The title of this blog is precisely what I want to know; where is all the non-alcoholic beer?
I quit drinking on July 15, 2012, at the age of 25. I needed to make a sensible decision before it was too late. I’m not certain I had a drinking problem, but I definitely had some issues. I did it for a better, safer, happier and healthier life. Once I realized I needed to put the bottle down, it was an easy decision and one that I’m glad I made. Almost five months sober and I don’t miss alcohol at all.
I recently took up the consumption of non-alcoholic beer, or “near beer” as it is also known. I enjoy the taste of beer. What’s more, I enjoy going out with friends and that typically entails going to bars, taverns and ale houses. I make a great designated driver.
The beverage commonly associated with non-alcoholic beer is O’Doul’s, which some bars in York carry. At Cobblestone’s and White Rose, I can count on an ice-cold, 12-ounce bottle of the Anheuser-Busch product that is the official non-alcoholic beer of the PGA Tour. The First Capital Dispensing Company does not serve non-alcoholic beer.
Holy Hound Taproom offers Buckler, a Holland product brewed by the makers of Heineken. It is a refreshing brew that I prefer to O’doul’s. At a recent visit to Holy Hound, I inquired about Hoegaarden 0,0, a non-alcoholic Belgian wheat beer. The bartender told me that they had just put in an order for Hoegaarden and that they would add that to the order. I anticipate a trial run of the Hoegaarden 0,0 sometime this week.
My girlfriend, who also recently decided to abstain from consuming alcoholic beverages, enjoys non-alcoholic beer as well as non-alcoholic wine. We’ve recently stocked her fridge with various non-alcoholic drinks, including Fre wine, Kaliber (Guinness’ non-alcoholic counterpart), O’Doul’s Amber (a darker, thicker version of an otherwise bland and boring beer) and Warsteiner Alcohol Free (a German brew that so far is my favorite non-alcoholic beer).
I’ve tried every beer mentioned in this blog as well as Old Milwaukee NA and Busch NA, both solid but nothing to write home about.
The other night, my girlfriend questioned why bars primarily carry O’Doul’s and not beers like Kaliber and Warsteiner.
“They’re so much better than O’Doul’s,” she said.
I could only agree with her. Which is why I decided to write this blog. Bars, particularly York County bars, why don’t you step up your non-alcoholic beer game? And what about non-alcoholic wine? Do any bars or restaurants carry non-alcoholic wine around here? I realize it is a small portion of your customer base, but keep in mind, NA beverages give designated drivers something to enjoy. You cannot deny the importance of the designated driver.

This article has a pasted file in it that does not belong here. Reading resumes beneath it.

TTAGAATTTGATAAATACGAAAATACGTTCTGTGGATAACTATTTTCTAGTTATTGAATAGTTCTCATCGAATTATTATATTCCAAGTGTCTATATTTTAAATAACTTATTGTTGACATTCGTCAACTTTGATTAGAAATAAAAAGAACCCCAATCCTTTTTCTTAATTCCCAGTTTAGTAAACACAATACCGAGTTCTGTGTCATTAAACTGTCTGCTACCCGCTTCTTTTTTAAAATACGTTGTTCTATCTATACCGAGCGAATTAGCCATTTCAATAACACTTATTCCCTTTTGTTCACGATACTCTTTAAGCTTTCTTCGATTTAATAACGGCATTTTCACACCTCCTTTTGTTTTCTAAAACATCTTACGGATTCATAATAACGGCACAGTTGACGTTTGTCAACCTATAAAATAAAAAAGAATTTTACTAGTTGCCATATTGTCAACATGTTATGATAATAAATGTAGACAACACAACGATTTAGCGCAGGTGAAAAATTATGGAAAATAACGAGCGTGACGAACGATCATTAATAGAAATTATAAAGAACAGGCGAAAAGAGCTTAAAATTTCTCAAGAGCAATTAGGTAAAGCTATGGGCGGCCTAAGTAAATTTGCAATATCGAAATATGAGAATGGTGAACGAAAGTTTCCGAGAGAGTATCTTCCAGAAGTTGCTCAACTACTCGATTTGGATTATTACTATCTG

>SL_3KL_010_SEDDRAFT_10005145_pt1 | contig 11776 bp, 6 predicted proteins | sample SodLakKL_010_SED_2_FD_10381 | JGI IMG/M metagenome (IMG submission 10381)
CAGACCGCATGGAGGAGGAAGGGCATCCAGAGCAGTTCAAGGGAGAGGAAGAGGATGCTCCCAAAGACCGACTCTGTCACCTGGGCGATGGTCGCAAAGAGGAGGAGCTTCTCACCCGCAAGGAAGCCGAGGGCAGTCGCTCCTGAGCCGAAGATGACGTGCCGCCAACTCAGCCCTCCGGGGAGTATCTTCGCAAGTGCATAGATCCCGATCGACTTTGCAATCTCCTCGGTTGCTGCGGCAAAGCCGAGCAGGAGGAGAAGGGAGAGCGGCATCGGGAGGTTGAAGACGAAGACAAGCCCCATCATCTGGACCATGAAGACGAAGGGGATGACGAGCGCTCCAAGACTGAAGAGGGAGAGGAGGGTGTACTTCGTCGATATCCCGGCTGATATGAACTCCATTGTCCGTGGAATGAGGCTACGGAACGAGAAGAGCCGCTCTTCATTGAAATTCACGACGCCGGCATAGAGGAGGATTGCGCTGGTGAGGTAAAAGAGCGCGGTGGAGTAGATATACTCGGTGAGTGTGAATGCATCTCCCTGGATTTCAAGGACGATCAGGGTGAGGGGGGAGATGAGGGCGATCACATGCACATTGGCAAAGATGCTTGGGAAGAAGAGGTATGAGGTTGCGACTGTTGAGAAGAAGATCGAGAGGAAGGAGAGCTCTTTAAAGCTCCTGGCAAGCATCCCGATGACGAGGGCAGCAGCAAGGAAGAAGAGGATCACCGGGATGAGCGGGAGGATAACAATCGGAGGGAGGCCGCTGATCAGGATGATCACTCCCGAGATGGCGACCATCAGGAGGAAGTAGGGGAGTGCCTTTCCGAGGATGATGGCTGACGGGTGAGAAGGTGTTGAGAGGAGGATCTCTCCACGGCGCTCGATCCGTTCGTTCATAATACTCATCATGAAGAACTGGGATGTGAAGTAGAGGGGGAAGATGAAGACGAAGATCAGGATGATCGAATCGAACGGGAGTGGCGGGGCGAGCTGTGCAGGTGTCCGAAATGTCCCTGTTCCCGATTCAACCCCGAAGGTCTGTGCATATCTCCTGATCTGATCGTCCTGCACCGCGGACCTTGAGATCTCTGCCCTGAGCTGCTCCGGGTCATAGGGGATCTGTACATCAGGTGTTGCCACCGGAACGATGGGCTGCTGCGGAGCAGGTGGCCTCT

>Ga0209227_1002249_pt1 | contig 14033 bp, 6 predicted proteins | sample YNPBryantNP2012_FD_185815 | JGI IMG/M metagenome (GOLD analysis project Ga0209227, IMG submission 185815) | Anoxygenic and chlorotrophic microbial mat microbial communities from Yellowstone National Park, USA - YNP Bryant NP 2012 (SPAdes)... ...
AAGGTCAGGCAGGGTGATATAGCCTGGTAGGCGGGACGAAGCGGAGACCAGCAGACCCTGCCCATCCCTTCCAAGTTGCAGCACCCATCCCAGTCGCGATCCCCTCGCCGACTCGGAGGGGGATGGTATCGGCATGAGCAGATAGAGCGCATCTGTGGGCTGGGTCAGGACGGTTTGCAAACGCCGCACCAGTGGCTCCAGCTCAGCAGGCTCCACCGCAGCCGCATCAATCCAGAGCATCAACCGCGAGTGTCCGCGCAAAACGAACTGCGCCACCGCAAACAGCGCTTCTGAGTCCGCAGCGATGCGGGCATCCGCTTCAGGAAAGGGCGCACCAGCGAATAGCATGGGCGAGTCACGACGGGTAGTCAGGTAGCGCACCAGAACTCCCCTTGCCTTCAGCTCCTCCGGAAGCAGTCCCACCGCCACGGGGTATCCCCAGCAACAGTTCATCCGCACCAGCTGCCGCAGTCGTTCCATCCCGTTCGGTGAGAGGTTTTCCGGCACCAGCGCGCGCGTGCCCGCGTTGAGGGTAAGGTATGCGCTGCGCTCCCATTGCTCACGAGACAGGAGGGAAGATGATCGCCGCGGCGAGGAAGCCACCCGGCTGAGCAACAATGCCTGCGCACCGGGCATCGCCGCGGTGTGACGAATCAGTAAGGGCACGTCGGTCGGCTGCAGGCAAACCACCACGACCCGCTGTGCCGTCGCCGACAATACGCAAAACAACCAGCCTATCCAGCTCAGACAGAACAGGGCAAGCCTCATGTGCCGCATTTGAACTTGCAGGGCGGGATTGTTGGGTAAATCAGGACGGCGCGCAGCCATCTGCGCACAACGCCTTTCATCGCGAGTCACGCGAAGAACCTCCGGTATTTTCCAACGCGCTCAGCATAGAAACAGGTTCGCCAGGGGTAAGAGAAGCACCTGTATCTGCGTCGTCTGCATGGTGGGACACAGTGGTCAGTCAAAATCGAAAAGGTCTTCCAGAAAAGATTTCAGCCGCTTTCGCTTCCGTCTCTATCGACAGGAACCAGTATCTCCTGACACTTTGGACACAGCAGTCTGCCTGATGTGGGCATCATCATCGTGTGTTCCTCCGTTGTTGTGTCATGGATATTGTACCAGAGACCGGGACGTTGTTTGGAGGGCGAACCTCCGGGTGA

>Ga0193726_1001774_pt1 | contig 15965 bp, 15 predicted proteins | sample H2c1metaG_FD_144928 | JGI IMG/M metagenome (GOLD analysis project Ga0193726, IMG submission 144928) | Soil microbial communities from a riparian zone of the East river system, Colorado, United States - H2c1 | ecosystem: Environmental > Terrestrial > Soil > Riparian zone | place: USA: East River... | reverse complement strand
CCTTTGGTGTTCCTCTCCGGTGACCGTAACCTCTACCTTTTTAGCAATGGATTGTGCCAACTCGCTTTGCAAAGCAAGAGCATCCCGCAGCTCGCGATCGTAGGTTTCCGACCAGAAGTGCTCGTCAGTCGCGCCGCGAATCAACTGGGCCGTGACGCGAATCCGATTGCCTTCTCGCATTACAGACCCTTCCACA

For whatever reason, non-alcoholic beer lives under a rock and is widely desolate. It is seldom talked about as an alternative for alcoholic beverages and, as I wrote earlier, difficult to come by for those genuinely interested in drinking something that is not addictive and won’t make you tipsy or fat. Non-alcoholic wines have roughly half the caloric intake of alcoholic wines while the calorie comparison for beer is similar to that of wine. Old Milwaukee NA has 50-some calories. Warsteiner and Kaliber, heavier than the average non-alcoholic beer, are in the 70-80 calorie ballpark per 12 ounces.
More needs to be done in the way of advertising and education so people are aware of non-alcoholic options when drinking. We live in a society where alcoholic beverages are pushed and made to seem like such an integral part of a happy lifestyle. How does anyone watch a sporting event without imbibing? How can anyone relax on the beach without an alcoholic concoction? And, my word, how can one enjoy company with friends and family without consuming alcohol?
I was being sarcastic. Once an avid drinker, I now engage in all of the above whilst remaining sober and find them all more fulfilling and enjoyable. It is nice to know I’ll never suffer another hangover again or luckily survive another alcohol-related amnesia episode.
I suppose I’ll keep fighting the good fight that is so often waged within society. Just like exercise guru’s struggle known as “fit America vs. fat America,” I find myself entangled in a “sober America vs. drunk America” battle.